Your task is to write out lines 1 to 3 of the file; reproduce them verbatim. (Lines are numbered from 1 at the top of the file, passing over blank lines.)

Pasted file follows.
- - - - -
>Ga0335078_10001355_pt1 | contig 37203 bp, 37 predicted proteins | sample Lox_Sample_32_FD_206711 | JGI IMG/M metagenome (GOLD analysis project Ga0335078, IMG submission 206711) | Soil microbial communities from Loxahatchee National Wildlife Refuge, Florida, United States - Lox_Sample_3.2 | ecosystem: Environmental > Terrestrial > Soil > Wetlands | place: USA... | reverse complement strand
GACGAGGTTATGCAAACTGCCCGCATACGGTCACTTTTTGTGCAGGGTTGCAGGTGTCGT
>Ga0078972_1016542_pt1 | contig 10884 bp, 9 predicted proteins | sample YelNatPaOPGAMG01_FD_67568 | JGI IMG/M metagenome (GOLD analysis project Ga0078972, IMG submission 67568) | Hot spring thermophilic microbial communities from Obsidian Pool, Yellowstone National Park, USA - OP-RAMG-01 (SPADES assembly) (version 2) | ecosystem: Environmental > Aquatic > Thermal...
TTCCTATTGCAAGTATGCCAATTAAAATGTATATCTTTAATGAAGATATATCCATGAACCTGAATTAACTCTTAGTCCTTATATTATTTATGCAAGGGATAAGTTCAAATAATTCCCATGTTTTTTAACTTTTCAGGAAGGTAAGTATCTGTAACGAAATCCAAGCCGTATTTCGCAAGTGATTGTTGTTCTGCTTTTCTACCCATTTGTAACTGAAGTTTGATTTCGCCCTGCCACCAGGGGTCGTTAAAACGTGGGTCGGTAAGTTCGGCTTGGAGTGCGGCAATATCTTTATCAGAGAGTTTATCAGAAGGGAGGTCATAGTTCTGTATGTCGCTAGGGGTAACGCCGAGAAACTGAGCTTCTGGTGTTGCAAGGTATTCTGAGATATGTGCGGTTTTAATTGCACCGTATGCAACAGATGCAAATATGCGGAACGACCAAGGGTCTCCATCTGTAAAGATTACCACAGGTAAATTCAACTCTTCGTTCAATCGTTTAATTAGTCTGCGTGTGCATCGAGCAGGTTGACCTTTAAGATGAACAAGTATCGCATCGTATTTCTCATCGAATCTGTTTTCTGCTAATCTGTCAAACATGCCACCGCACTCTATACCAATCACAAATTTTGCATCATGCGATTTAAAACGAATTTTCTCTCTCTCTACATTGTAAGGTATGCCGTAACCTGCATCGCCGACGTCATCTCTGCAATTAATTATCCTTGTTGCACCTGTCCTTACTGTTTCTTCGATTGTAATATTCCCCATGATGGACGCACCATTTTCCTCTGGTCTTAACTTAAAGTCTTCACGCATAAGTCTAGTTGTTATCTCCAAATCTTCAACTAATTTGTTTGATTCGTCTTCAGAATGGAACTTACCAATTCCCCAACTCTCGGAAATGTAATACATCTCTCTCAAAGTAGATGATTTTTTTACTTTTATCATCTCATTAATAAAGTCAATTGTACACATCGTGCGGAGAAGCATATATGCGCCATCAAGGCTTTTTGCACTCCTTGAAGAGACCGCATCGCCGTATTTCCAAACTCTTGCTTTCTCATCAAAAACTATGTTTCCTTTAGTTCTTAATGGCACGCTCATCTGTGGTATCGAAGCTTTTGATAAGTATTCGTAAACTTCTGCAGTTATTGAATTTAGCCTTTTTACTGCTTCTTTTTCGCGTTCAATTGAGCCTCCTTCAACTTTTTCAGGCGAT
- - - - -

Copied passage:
>Ga0335078_10001355_pt1 | contig 37203 bp, 37 predicted proteins | sample Lox_Sample_32_FD_206711 | JGI IMG/M metagenome (GOLD analysis project Ga0335078, IMG submission 206711) | Soil microbial communities from Loxahatchee National Wildlife Refuge, Florida, United States - Lox_Sample_3.2 | ecosystem: Environmental > Terrestrial > Soil > Wetlands | place: USA... | reverse complement strand
GACGAGGTTATGCAAACTGCCCGCATACGGTCACTTTTTGTGCAGGGTTGCAGGTGTCGT
>Ga0078972_1016542_pt1 | contig 10884 bp, 9 predicted proteins | sample YelNatPaOPGAMG01_FD_67568 | JGI IMG/M metagenome (GOLD analysis project Ga0078972, IMG submission 67568) | Hot spring thermophilic microbial communities from Obsidian Pool, Yellowstone National Park, USA - OP-RAMG-01 (SPADES assembly) (version 2) | ecosystem: Environmental > Aquatic > Thermal...